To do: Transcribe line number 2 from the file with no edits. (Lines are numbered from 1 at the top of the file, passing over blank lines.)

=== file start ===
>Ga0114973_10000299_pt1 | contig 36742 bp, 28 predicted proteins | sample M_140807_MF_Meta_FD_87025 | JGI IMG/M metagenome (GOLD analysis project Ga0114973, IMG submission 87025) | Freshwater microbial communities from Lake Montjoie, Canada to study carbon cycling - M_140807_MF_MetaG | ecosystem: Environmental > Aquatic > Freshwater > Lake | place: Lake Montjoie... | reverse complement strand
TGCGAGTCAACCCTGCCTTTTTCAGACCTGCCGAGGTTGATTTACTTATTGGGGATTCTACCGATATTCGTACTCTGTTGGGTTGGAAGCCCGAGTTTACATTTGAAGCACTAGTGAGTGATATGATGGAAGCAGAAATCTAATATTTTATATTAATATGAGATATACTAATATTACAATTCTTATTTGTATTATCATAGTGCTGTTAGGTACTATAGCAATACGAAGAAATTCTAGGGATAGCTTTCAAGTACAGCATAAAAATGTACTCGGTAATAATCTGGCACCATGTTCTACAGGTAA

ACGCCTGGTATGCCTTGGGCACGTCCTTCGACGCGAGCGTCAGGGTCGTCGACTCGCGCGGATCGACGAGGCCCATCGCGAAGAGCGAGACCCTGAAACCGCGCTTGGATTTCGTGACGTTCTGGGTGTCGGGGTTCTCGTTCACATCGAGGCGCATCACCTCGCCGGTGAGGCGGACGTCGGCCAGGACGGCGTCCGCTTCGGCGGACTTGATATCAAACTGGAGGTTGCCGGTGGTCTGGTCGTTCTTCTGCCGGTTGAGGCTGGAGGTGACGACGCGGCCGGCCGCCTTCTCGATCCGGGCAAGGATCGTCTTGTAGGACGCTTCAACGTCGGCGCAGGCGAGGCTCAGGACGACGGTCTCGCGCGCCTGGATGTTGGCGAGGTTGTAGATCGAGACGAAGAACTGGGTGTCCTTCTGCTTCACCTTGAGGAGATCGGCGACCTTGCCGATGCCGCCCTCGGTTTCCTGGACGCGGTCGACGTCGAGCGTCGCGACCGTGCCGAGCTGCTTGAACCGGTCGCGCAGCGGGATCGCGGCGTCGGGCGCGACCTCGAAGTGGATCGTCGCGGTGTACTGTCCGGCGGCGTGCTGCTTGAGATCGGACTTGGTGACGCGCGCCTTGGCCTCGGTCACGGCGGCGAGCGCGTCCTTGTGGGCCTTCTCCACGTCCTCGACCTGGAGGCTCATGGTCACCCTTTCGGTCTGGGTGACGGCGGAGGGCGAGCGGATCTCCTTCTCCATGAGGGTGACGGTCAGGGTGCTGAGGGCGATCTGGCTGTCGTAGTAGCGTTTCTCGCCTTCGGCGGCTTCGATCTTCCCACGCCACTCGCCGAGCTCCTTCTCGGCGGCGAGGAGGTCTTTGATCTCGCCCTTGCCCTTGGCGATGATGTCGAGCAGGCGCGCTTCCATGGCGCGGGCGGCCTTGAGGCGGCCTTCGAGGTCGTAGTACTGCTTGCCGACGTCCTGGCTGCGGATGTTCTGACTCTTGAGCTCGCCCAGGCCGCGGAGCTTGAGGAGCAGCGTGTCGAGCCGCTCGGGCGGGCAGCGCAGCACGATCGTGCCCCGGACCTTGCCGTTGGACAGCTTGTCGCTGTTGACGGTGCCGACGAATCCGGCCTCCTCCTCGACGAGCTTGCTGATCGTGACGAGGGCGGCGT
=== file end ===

TGCGAGTCAACCCTGCCTTTTTCAGACCTGCCGAGGTTGATTTACTTATTGGGGATTCTACCGATATTCGTACTCTGTTGGGTTGGAAGCCCGAGTTTACATTTGAAGCACTAGTGAGTGATATGATGGAAGCAGAAATCTAATATTTTATATTAATATGAGATATACTAATATTACAATTCTTATTTGTATTATCATAGTGCTGTTAGGTACTATAGCAATACGAAGAAATTCTAGGGATAGCTTTCAAGTACAGCATAAAAATGTACTCGGTAATAATCTGGCACCATGTTCTACAGGTAA